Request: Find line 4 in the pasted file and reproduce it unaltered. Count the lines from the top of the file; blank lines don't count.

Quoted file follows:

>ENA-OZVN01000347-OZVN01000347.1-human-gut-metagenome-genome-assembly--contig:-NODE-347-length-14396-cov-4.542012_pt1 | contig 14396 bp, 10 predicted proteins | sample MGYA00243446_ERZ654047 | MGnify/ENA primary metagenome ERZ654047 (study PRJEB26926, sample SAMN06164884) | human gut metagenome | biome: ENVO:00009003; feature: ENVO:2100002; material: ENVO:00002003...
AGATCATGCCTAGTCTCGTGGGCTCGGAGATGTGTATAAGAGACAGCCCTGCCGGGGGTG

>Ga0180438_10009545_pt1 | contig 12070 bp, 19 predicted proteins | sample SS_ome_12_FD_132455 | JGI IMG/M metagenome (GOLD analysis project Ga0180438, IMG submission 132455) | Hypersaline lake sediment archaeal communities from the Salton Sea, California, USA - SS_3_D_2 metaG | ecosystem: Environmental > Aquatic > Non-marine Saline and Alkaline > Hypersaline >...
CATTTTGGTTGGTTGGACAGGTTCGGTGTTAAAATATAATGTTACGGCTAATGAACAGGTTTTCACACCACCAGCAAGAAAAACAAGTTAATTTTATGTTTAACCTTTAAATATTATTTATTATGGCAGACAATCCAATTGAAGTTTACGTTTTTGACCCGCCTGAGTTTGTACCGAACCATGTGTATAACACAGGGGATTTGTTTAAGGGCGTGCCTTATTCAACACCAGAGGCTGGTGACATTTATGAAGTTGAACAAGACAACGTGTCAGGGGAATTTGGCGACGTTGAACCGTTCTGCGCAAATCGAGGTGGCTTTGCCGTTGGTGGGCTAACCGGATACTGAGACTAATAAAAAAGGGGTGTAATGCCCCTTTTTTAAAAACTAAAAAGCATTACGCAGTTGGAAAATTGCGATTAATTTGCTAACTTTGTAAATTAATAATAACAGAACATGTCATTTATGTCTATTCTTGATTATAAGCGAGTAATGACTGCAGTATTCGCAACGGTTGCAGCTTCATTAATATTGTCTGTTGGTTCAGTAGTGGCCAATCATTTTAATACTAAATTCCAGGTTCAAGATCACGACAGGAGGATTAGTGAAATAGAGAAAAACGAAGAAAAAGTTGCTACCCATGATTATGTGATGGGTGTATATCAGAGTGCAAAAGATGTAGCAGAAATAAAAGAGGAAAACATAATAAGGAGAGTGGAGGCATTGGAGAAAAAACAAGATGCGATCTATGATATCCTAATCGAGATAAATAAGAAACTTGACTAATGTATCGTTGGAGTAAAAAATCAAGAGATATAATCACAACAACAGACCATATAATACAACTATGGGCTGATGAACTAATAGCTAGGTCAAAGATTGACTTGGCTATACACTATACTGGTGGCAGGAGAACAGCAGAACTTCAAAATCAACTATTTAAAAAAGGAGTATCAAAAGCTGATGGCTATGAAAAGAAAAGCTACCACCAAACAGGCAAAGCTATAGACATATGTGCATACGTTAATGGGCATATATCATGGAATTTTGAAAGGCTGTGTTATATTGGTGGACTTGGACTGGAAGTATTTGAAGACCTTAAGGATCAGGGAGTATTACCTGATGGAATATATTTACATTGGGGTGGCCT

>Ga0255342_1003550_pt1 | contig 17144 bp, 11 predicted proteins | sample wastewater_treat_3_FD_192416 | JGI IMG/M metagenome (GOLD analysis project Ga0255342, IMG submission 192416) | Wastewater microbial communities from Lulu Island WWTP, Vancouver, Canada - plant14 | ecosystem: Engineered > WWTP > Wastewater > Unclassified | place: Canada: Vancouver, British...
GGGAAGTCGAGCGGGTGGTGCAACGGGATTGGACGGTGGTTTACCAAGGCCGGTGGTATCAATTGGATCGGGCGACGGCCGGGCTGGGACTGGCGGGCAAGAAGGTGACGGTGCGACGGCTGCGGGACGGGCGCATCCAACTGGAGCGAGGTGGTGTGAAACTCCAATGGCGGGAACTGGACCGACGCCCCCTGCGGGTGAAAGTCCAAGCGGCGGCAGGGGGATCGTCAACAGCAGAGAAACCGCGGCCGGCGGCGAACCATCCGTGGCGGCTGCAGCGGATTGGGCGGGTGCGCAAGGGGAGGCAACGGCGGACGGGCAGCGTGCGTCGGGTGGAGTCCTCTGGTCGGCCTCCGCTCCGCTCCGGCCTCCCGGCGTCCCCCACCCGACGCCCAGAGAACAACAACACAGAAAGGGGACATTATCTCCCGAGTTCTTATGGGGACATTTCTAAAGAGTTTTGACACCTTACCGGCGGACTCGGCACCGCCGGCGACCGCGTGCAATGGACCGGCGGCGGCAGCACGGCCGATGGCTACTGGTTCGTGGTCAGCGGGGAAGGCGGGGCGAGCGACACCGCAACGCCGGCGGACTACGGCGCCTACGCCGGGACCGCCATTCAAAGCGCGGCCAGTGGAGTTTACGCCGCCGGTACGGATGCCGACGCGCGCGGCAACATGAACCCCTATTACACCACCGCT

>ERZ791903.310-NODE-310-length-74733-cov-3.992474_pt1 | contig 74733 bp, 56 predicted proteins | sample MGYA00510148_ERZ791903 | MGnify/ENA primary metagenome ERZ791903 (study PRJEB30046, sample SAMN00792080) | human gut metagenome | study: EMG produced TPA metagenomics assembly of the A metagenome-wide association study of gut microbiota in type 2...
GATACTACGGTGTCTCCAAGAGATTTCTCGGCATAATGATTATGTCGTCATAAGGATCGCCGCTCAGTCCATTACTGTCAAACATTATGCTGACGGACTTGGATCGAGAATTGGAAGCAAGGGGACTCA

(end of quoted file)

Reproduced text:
CATTTTGGTTGGTTGGACAGGTTCGGTGTTAAAATATAATGTTACGGCTAATGAACAGGTTTTCACACCACCAGCAAGAAAAACAAGTTAATTTTATGTTTAACCTTTAAATATTATTTATTATGGCAGACAATCCAATTGAAGTTTACGTTTTTGACCCGCCTGAGTTTGTACCGAACCATGTGTATAACACAGGGGATTTGTTTAAGGGCGTGCCTTATTCAACACCAGAGGCTGGTGACATTTATGAAGTTGAACAAGACAACGTGTCAGGGGAATTTGGCGACGTTGAACCGTTCTGCGCAAATCGAGGTGGCTTTGCCGTTGGTGGGCTAACCGGATACTGAGACTAATAAAAAAGGGGTGTAATGCCCCTTTTTTAAAAACTAAAAAGCATTACGCAGTTGGAAAATTGCGATTAATTTGCTAACTTTGTAAATTAATAATAACAGAACATGTCATTTATGTCTATTCTTGATTATAAGCGAGTAATGACTGCAGTATTCGCAACGGTTGCAGCTTCATTAATATTGTCTGTTGGTTCAGTAGTGGCCAATCATTTTAATACTAAATTCCAGGTTCAAGATCACGACAGGAGGATTAGTGAAATAGAGAAAAACGAAGAAAAAGTTGCTACCCATGATTATGTGATGGGTGTATATCAGAGTGCAAAAGATGTAGCAGAAATAAAAGAGGAAAACATAATAAGGAGAGTGGAGGCATTGGAGAAAAAACAAGATGCGATCTATGATATCCTAATCGAGATAAATAAGAAACTTGACTAATGTATCGTTGGAGTAAAAAATCAAGAGATATAATCACAACAACAGACCATATAATACAACTATGGGCTGATGAACTAATAGCTAGGTCAAAGATTGACTTGGCTATACACTATACTGGTGGCAGGAGAACAGCAGAACTTCAAAATCAACTATTTAAAAAAGGAGTATCAAAAGCTGATGGCTATGAAAAGAAAAGCTACCACCAAACAGGCAAAGCTATAGACATATGTGCATACGTTAATGGGCATATATCATGGAATTTTGAAAGGCTGTGTTATATTGGTGGACTTGGACTGGAAGTATTTGAAGACCTTAAGGATCAGGGAGTATTACCTGATGGAATATATTTACATTGGGGTGGCCT